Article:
Sergio frowned, slapped the table. He said, ‘well, you know what they say about food being the, you know, the food of love..’ he tailed off, looked out at passing traffic, ‘.. or some shit like that.’ He clasped Shane’s hand, looked deep in his love-filled eyes. ‘Man, if this comes off, man, you’ll be able to fall in love with any fucking girl you want.’

In the year so far, as well as the hot dogs, there had already been world championships for garlicky greens, tamales, grits, burritos, cannoli, chili spaghetti, nugget ribs, calamari, funnel cake, sweetcorn, deep-fried asparagus, oysters and crawfish. At the b.good Garlicky Greens Eating Championship in Dedham, Massachussets, Pete ‘Pretty Boy’ Davekos had retained his title by eating 7.5lbs of spinach in ten minutes, beating opponents including King Hungry VIII and The Garlicky Green Giant. At the Kings Island Skyline Chili Spaghetti Eating Championship in Cincinnati, ‘Humble’ Bob Shoudt set a new world record of 13lbs 9.2oz, also in a ten-minute limit, to take the $2,500 first prize from a total prize fund of over $5,000.
Sinitta told Shane, ‘stuffing your gob for a living? It sounds kinda mental.’ Then she said, ‘I’m with you all the way – provided you don’t go getting no monster gut on you.’
Far as Shane was concerned, it was the heady combination of those skimpy pink undies and Ugg Boots, and the glass-smash crescendo of ‘I – I am in need of a man!’ chewed out all at once that made up his mind. He shrugged, picked up the laminate, said, ‘you know what, babes? You might just be right.’

Sergio begged the cash to fix the neon. He plastered up home-made adverts for the Burgerland/Pizzarama Chicken Chill Burger Championship. Shane got in some serious training. Urged on by Sinitta, he broke the twenty mark. It was a four-minute-mile moment: he smacked his lips, tossed down chicken chilli burger number twenty-one by way of underlining his achievement, then high-fived Sergio, was hugged by Sinitta. Truth was, Shane had no recognised chilli burger record to break. In the States, Don Lerman held the quarter-pounder-with-buns record at eleven in ten minutes. In the UK, Martin Henderson ate twenty-two standard Tesco quarter-pounders – no buns – in five minutes. As far as Sergio was concerned, the extra chilli kick of his burgers made them a much harder speed-eat, and took an equivalent total to match that of Henderson to round about twenty-five in ten.
Sergio tracked down the relatively obscure UK Speed-Eating Council and persuaded them to validate the new record in exchange for publicity and a couple of nights on expenses. Sergio reckoned it was a price worth paying. He scanned the newspaper pictures of Shane into media mail-shots. He paid Sinitta overtime, had her help strip-scrub the tables and clean the windows. He forked out more to have his grills professionally cleaned. He washed the penis off the wall close by. He changed his whole menu, sold five-tall Championship Stacks ™ for a competitive-eating £3.99. He promised printed-out certificates for punters who could polish off a £6.99 Championship Super-Stack ™ . He offered money back to anyone who could devour a whole Championship Pizza Sandwich ™ – two extra-large chicken chilli pizzas stuck together with enough extra birds-eyes to secure his margins.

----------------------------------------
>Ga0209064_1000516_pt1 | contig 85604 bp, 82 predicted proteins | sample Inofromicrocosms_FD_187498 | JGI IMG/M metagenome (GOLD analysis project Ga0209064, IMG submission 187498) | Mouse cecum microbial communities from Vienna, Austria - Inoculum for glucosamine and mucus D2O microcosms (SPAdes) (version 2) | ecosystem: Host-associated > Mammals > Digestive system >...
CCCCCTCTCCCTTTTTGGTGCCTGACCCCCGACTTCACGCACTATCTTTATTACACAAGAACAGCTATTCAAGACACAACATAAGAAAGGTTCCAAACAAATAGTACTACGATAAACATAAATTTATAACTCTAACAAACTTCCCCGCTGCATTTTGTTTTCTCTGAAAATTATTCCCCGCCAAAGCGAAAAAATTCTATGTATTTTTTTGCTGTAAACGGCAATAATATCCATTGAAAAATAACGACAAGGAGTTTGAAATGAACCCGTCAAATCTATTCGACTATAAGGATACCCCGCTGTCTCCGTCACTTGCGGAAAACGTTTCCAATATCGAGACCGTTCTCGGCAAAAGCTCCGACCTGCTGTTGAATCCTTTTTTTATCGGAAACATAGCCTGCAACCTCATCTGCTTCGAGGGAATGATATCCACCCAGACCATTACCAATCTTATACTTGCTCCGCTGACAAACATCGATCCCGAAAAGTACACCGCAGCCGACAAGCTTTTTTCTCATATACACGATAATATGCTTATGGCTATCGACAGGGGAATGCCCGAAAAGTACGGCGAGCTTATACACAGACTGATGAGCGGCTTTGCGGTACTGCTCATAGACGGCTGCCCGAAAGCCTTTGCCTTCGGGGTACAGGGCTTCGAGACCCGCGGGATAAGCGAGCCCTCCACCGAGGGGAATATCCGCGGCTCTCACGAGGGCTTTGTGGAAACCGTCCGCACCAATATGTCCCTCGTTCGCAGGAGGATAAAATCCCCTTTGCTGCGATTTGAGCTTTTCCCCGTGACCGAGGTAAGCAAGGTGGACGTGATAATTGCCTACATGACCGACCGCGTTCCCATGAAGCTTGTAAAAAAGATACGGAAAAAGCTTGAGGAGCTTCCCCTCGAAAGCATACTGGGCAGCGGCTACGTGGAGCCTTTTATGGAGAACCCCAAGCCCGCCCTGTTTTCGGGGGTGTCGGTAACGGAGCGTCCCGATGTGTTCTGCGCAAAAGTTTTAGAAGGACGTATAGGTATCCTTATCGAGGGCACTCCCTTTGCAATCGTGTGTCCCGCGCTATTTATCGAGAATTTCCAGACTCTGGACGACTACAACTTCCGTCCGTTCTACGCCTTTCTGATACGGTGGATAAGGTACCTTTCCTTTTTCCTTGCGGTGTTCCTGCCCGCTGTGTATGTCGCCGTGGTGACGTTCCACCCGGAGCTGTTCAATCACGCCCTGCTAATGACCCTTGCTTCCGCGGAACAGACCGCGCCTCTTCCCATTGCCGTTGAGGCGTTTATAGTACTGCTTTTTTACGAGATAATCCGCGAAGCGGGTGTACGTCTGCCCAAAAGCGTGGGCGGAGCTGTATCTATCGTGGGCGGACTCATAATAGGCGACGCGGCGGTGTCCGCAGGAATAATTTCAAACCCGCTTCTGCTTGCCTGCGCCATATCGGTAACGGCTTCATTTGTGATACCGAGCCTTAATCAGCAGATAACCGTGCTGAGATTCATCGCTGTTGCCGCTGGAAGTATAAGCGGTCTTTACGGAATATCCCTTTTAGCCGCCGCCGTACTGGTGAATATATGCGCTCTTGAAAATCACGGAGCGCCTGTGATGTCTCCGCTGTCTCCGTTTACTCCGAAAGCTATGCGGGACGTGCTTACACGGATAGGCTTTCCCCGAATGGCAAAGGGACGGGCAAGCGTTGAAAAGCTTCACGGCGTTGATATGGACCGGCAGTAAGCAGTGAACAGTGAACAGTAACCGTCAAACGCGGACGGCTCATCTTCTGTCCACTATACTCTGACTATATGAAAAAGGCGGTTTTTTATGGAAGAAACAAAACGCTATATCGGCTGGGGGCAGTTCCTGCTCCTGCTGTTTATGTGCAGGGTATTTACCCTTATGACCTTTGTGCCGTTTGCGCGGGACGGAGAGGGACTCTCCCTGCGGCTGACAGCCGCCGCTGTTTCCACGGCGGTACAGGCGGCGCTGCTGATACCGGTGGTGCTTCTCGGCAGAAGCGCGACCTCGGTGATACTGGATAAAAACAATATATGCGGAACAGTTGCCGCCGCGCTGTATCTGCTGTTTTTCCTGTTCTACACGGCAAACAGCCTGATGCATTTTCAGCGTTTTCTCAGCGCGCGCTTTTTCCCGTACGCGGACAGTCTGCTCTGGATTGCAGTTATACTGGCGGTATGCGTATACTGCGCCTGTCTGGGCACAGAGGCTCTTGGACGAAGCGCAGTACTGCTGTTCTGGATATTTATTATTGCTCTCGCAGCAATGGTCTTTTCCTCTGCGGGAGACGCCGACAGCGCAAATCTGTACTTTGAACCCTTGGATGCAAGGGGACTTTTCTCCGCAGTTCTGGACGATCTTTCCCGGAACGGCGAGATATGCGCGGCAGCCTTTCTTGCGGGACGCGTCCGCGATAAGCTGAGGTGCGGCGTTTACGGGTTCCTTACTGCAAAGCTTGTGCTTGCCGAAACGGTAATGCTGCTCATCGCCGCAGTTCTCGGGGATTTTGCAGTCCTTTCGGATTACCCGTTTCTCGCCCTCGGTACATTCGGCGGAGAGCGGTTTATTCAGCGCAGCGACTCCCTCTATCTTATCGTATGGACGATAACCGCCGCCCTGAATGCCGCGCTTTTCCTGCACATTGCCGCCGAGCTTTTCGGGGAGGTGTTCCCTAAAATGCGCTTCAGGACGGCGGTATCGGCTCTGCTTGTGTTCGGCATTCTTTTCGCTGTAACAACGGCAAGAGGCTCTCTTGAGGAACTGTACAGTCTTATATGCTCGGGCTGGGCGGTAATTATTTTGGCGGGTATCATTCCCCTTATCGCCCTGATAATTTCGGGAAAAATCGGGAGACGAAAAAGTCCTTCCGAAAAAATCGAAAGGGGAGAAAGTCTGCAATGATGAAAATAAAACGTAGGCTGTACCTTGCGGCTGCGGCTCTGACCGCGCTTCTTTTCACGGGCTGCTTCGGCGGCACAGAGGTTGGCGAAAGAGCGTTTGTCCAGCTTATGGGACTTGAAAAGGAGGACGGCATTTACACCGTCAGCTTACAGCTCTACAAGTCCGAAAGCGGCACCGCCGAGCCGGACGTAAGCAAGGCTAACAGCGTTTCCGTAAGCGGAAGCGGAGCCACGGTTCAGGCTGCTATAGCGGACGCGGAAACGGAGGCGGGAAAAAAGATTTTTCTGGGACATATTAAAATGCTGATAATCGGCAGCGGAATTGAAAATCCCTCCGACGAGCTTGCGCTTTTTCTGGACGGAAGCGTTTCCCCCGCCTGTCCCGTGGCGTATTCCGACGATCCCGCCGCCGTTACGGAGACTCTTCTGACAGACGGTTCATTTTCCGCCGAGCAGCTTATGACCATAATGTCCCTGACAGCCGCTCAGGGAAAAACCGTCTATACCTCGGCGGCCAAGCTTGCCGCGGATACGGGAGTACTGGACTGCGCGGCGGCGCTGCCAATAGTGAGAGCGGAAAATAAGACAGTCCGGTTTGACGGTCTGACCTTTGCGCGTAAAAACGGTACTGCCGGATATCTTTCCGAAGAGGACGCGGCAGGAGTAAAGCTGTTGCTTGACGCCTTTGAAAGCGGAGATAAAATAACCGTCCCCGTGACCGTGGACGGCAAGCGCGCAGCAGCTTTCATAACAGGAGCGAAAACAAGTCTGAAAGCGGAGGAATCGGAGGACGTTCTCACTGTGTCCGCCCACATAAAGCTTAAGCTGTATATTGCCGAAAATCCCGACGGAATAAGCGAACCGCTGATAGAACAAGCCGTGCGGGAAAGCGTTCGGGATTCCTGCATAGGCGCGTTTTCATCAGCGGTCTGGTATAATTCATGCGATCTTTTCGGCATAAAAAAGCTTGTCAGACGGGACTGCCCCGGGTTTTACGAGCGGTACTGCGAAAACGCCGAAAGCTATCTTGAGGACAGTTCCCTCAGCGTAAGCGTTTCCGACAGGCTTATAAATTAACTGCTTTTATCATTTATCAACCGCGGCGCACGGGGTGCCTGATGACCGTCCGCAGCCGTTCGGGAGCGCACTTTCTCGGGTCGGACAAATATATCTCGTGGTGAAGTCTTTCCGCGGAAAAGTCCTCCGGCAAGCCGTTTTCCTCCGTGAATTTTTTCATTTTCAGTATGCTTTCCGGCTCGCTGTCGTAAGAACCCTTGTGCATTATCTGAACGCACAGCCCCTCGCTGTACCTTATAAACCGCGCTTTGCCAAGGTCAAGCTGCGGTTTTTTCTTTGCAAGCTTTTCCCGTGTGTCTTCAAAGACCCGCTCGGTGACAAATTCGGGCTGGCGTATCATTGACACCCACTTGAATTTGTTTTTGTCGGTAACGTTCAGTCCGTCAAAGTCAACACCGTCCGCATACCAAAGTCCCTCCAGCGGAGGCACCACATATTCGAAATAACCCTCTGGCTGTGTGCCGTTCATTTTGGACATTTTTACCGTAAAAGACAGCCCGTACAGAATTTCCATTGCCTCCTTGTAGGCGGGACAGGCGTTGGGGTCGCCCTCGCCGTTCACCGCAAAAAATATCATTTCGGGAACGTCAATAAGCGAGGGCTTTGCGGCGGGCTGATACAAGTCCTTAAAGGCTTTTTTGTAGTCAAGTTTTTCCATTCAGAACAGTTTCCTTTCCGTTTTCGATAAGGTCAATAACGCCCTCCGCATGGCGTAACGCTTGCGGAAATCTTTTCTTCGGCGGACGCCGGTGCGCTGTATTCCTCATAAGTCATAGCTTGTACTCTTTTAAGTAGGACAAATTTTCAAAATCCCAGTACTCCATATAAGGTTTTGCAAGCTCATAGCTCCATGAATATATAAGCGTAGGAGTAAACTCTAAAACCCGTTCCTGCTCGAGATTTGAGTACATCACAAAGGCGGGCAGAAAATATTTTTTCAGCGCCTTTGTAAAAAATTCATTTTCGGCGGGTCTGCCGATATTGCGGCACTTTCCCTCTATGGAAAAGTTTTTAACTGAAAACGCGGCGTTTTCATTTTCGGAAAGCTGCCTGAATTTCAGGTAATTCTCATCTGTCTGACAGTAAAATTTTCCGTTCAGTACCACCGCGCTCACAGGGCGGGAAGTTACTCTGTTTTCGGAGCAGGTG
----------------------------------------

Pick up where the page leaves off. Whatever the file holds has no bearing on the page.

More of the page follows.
Shane sunk down in his table by the window. He courted a couple of local newspaper types. He stretched his stomach to twenty-three. When he flagged, he had Sinitta warm-breathe more ‘So Macho’ lyrics, or, if it was gone closing, flash a furry Ugg. Shane washed the burgers down with gallons of water, intended to lubricate his stomach muscles. He got the tactics off web print-outs. While he filled his mouth with burgers he filled his head with dreams of those big money match-ups in the States. His mother said, ‘are you sure what you’re doing is safe?’ She’d discovered the results of a medical report which found competitive eaters were at serious risk of gastroparesis, obesity and heart disease. Shane said, ‘it’s under control.’ He fixed lunch. As part of his training, he stayed in Fridays and Sundays. His friends said he seemed tired and distant. He exhaust-piped out chicken chilli fumes. Even Sergio said, ‘shit, maybe we shoulda done it open-air.’

Sergio’s publicity worked. The competitive-eating guy rounded up a couple of contestants. One wrote on his entry form, under occupation, ‘professional gurgitator.’ He claimed to have downed twenty-five bap-less burgers in five minutes. Sergio knew it was bullshit, but he got the picture. Another had his weight at 325lbs. Sergio told Shane, ‘you’d better crank up the training.’ Sinitta asked Shane, ‘are you sure about this?’

The competitive-eating guy rolled up with his couple of big boys. He looked like a Dairylea Slice in a two-loaf sandwich. Thin enough to have it all on to hold down a solitary fish-finger. He slavered over Sinitta. He said, ‘I wouldn’t mind getting a mouthful..’ then tailed off under Shane’s hard glare. Sergio introduced Shane. Shane shook his hand, said, ‘this – it’s my dream.’ The thin guy’s eyes glazed over like doughnut icing. He wrinkled his nose at Shane’s slimline form. He said, ‘big names, big bellies – it’s what we’re about.’